Rep. Dana Rohrabacher (R-CA) has plans to bring a congressional delegation to Russia. Rohrabacher is quoted in a Wednesday article by Robert Costa in the Washington Post as saying a purpose of the trip is to discuss with Russian officials “how we can work with the Duma.” The Duma is a legislative body of the Russian government.
Rohrabacher, as chairman of the Europe, Eurasia, and Emerging Threats Subcommittee of the Foreign Affairs Committee, has a significant role in the United States House of Representatives regarding US relations with Russia. In this position, Rohrabacher has on occasion forcefully made the case for easing tensions between the US and Russia. For example, in March of 2015, Rohrabacher, speaking during a meeting of the subcommittee concerning Ukraine, criticized the US government’s effort “to basically defeat and humiliate Russia.” He argued that the US goal should instead be “to do what is right by Ukraine and bring peace to Ukraine.”
“I think it’s politics more than anything else,” says former House of Representatives Member Ron Raul (R-TX) regarding calls for an investigation of purported hacking by the Russian government influencing the United States presidential election. Interviewed Wednesday on Fox Business, Paul continues that, even if Russia did what is alleged, Paul does not think it “made any difference.”
Paul — providing perspective on the matter — notes that the US government is interfering with elections around the world “all the time.” Paul also suggests reviewing the history of US government involvement in foreign countries, including “how many countries we invaded, how many people we have killed in order to have our guy in.” Looking to this history, Paul concludes, “we don’t have much room for condemning anybody else.”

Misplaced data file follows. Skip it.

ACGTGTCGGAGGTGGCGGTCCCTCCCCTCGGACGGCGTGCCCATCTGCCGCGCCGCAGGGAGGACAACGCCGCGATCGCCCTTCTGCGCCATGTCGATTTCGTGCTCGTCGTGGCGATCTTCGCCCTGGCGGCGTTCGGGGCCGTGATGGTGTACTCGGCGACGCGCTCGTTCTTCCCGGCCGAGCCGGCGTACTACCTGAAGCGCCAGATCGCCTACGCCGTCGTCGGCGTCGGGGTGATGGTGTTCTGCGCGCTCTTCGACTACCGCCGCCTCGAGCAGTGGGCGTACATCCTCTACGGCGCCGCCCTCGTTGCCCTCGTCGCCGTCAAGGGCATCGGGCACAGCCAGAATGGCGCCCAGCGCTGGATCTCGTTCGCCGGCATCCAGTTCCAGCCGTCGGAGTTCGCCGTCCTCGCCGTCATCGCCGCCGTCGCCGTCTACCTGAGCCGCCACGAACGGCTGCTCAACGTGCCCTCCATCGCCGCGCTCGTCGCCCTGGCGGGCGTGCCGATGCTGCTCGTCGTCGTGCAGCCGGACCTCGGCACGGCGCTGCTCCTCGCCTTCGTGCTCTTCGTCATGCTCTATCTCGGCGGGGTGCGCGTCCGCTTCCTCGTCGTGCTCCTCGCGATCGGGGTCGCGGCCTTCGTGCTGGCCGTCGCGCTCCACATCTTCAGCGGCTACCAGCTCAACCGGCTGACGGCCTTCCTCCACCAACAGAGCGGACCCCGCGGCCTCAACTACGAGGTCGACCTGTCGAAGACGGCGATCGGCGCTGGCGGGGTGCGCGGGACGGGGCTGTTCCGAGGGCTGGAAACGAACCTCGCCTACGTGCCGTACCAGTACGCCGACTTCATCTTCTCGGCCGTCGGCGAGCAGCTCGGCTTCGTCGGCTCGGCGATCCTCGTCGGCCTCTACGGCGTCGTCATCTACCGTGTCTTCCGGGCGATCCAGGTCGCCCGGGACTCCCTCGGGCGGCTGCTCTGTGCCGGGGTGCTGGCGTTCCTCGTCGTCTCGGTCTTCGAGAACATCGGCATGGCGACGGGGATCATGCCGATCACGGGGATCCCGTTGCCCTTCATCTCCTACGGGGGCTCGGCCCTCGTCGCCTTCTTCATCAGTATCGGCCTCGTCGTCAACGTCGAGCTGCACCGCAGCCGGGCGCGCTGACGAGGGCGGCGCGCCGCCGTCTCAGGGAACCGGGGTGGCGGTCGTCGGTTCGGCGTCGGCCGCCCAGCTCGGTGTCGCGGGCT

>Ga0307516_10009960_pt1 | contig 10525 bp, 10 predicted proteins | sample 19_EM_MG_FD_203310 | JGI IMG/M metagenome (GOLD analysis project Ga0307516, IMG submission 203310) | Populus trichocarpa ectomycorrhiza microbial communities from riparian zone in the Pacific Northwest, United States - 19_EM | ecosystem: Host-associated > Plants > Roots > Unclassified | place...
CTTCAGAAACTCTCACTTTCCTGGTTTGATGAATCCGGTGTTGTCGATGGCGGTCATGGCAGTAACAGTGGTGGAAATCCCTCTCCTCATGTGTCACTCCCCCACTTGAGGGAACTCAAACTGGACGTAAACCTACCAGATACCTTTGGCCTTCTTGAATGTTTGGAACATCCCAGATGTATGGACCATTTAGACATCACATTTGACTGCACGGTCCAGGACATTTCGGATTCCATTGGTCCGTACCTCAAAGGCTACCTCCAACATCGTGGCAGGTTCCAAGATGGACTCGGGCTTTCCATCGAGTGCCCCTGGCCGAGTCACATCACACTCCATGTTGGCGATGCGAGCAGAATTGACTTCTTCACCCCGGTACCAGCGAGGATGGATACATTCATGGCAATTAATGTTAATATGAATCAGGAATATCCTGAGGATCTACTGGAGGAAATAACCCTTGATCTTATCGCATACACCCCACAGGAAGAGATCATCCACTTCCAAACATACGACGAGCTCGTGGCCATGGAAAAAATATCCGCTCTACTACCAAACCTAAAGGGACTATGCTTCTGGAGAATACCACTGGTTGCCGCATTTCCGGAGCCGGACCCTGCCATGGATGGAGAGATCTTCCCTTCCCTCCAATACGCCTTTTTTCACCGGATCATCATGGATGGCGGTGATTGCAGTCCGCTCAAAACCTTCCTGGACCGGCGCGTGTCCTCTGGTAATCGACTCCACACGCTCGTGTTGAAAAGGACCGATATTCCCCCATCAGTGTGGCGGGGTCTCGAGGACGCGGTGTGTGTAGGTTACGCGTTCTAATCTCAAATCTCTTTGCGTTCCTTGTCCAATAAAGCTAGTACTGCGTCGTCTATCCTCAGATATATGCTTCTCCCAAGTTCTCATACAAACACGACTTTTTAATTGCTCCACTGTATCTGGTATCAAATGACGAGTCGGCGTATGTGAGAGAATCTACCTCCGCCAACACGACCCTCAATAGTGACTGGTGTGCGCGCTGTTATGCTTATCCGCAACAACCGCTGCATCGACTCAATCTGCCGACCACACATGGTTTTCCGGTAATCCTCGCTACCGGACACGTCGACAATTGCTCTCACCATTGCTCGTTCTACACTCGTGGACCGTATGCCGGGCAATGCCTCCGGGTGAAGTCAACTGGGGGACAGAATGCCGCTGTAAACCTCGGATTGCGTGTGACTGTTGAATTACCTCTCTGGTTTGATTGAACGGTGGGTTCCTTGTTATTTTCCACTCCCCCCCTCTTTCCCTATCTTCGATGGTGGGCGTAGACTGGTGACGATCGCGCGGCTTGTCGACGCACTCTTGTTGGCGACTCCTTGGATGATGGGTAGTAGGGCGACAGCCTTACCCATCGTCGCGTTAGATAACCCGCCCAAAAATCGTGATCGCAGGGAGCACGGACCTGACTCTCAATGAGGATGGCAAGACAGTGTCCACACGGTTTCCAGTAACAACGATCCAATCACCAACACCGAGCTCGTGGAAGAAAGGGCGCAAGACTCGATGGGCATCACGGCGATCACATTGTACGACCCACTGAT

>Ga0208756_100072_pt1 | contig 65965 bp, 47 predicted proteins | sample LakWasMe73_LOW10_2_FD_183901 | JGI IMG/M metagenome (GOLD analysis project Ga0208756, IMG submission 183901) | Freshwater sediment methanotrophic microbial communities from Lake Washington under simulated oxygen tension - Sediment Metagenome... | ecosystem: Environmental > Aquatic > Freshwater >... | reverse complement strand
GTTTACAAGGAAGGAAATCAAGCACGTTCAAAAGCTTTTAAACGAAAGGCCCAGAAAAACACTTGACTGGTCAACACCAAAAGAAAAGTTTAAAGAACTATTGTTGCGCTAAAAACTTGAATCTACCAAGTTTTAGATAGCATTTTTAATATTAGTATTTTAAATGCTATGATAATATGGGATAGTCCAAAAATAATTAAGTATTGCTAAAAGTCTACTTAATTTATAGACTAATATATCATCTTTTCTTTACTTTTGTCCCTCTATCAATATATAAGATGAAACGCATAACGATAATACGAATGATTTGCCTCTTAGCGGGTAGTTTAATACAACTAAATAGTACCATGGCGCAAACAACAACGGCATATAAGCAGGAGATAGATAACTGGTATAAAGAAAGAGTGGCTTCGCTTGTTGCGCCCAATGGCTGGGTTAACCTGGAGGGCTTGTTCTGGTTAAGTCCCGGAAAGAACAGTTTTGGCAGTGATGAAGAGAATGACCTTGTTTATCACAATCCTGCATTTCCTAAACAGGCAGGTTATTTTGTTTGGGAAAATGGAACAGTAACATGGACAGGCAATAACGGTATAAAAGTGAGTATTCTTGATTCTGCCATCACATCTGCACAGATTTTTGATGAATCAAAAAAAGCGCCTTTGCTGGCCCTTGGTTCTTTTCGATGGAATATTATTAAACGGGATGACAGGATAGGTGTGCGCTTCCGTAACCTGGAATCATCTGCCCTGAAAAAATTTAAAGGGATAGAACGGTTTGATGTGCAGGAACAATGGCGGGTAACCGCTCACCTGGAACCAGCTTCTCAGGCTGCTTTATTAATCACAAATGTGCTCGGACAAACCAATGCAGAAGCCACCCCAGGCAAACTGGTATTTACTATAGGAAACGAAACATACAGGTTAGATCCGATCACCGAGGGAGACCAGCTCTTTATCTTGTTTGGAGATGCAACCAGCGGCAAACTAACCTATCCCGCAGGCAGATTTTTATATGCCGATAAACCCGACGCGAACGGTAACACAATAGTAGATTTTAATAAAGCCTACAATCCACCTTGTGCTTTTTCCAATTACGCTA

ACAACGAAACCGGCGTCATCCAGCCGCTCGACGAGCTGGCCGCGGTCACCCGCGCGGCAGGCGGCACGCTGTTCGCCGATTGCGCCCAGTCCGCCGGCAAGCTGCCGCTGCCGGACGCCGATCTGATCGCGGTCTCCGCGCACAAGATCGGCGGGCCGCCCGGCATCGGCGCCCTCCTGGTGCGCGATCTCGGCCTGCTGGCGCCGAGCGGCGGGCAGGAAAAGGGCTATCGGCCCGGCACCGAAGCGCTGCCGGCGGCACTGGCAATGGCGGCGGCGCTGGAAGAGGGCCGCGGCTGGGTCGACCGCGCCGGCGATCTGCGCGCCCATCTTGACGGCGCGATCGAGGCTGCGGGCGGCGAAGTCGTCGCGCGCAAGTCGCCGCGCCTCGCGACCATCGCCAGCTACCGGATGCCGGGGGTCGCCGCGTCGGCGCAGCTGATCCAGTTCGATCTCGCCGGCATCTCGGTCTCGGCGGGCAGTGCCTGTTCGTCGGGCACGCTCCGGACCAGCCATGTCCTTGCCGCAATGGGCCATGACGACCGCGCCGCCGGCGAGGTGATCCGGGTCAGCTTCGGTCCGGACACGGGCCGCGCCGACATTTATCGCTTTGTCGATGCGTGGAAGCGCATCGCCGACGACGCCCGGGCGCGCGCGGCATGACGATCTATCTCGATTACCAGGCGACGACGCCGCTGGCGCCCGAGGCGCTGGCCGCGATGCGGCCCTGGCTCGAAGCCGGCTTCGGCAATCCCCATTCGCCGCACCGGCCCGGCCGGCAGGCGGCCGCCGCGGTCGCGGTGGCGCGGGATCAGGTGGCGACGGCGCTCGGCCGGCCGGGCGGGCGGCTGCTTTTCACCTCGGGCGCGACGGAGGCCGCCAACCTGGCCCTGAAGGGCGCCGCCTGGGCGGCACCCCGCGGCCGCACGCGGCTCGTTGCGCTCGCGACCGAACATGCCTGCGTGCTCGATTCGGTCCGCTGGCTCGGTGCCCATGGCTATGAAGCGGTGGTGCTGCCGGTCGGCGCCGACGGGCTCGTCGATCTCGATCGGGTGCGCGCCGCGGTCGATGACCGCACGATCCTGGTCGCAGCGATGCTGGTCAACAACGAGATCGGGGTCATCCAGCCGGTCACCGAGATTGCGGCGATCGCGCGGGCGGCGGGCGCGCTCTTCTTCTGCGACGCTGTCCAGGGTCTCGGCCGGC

Watch here a clip from the interview, in which Paul also comments regarding the Texas member of the Electoral College who cast a vote for Paul for president on Monday:
Speaking this week with host Kennedy at Fox Business, US House Member Thomas Massie (R-KY) insisted that Donald Trump’s performance as president should be judged according to whether Trump adheres to the nonaggression principle that Massie describes as “the heart of libertarian principles.” Massie proceeded in the interview to define briefly the nonaggression principle as that “you don’t attack somebody if they don’t attack you.”
Massie volunteered that the thing he is most optimistic about with Trump having won the presidency “is we’re not going to war with Russia.” Massie continued that such a war may have been in the future if Democratic presidential nominee Hillary Clinton had won the election. Further, Massie expressed optimism regarding some of Trump’s Cabinet choices, saying, “I wouldn’t call any of them libertarian yet, but, on the spectrum of smaller government or bigger government, I personally know some of them and they’re definitely small-government-type people.”
During consideration of the National Defense Authorization Act (NDAA) in the spring, the proposal that women be required to sign up with Selective Service just as are men started on a roller coaster ride in the United States Congress. That ride had a couple more turns this week. On Tuesday, a United States Senate and House of Representatives conference committee, which was creating a compromise version of the NDAA because the two bodies had passed differing bills, released a final bill that leaves out such a requirement. Then, on Thursday, the Obama administration announced support for requiring women to register with Selective Service.
If women are mandated to register with Selective Service, then the expectation would be that women are in the pool of people for drafting into the military if conscription is reintroduced in America. Thus, such a mandate in the NDAA or other legislation may be viewed as a women draft provision.